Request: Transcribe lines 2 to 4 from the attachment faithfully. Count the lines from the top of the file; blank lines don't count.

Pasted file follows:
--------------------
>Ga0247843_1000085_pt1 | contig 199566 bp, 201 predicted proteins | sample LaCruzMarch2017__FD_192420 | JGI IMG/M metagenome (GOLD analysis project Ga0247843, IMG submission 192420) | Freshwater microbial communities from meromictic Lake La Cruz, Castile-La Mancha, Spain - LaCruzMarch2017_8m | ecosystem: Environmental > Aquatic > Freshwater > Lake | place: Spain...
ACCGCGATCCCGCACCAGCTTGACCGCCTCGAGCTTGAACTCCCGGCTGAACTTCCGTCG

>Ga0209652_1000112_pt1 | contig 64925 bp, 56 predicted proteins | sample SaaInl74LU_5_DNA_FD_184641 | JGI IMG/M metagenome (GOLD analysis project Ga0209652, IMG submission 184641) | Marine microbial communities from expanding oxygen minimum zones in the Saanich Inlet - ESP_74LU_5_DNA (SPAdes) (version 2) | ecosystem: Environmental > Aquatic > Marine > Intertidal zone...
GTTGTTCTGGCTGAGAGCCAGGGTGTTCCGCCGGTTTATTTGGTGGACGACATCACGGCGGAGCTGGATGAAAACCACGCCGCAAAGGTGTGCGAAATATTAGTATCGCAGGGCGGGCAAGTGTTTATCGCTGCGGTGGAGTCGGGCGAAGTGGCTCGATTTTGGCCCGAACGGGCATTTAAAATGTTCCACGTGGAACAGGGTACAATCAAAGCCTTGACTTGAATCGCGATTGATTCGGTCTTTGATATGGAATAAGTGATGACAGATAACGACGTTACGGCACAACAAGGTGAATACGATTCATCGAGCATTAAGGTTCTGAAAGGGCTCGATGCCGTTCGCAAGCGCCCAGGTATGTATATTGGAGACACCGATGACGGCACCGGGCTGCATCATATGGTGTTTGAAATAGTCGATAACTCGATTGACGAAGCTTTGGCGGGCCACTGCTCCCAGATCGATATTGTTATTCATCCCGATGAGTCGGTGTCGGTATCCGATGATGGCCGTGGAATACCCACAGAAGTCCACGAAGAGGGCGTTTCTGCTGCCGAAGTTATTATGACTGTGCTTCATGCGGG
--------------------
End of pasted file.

ACCGCGATCCCGCACCAGCTTGACCGCCTCGAGCTTGAACTCCCGGCTGAACTTCCGTCG

>Ga0209652_1000112_pt1 | contig 64925 bp, 56 predicted proteins | sample SaaInl74LU_5_DNA_FD_184641 | JGI IMG/M metagenome (GOLD analysis project Ga0209652, IMG submission 184641) | Marine microbial communities from expanding oxygen minimum zones in the Saanich Inlet - ESP_74LU_5_DNA (SPAdes) (version 2) | ecosystem: Environmental > Aquatic > Marine > Intertidal zone...
GTTGTTCTGGCTGAGAGCCAGGGTGTTCCGCCGGTTTATTTGGTGGACGACATCACGGCGGAGCTGGATGAAAACCACGCCGCAAAGGTGTGCGAAATATTAGTATCGCAGGGCGGGCAAGTGTTTATCGCTGCGGTGGAGTCGGGCGAAGTGGCTCGATTTTGGCCCGAACGGGCATTTAAAATGTTCCACGTGGAACAGGGTACAATCAAAGCCTTGACTTGAATCGCGATTGATTCGGTCTTTGATATGGAATAAGTGATGACAGATAACGACGTTACGGCACAACAAGGTGAATACGATTCATCGAGCATTAAGGTTCTGAAAGGGCTCGATGCCGTTCGCAAGCGCCCAGGTATGTATATTGGAGACACCGATGACGGCACCGGGCTGCATCATATGGTGTTTGAAATAGTCGATAACTCGATTGACGAAGCTTTGGCGGGCCACTGCTCCCAGATCGATATTGTTATTCATCCCGATGAGTCGGTGTCGGTATCCGATGATGGCCGTGGAATACCCACAGAAGTCCACGAAGAGGGCGTTTCTGCTGCCGAAGTTATTATGACTGTGCTTCATGCGGG